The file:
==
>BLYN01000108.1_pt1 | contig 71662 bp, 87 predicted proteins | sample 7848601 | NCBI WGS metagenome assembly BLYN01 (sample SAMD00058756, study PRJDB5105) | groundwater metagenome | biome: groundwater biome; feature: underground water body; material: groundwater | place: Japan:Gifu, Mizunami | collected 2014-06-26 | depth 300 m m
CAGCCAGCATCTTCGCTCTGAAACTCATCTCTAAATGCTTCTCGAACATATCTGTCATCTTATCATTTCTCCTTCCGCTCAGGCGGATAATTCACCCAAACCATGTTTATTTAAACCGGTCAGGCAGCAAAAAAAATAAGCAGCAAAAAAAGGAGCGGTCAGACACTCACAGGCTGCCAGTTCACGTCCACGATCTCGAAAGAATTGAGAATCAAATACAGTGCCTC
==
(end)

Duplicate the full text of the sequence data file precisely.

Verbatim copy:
>BLYN01000108.1_pt1 | contig 71662 bp, 87 predicted proteins | sample 7848601 | NCBI WGS metagenome assembly BLYN01 (sample SAMD00058756, study PRJDB5105) | groundwater metagenome | biome: groundwater biome; feature: underground water body; material: groundwater | place: Japan:Gifu, Mizunami | collected 2014-06-26 | depth 300 m m
CAGCCAGCATCTTCGCTCTGAAACTCATCTCTAAATGCTTCTCGAACATATCTGTCATCTTATCATTTCTCCTTCCGCTCAGGCGGATAATTCACCCAAACCATGTTTATTTAAACCGGTCAGGCAGCAAAAAAAATAAGCAGCAAAAAAAGGAGCGGTCAGACACTCACAGGCTGCCAGTTCACGTCCACGATCTCGAAAGAATTGAGAATCAAATACAGTGCCTC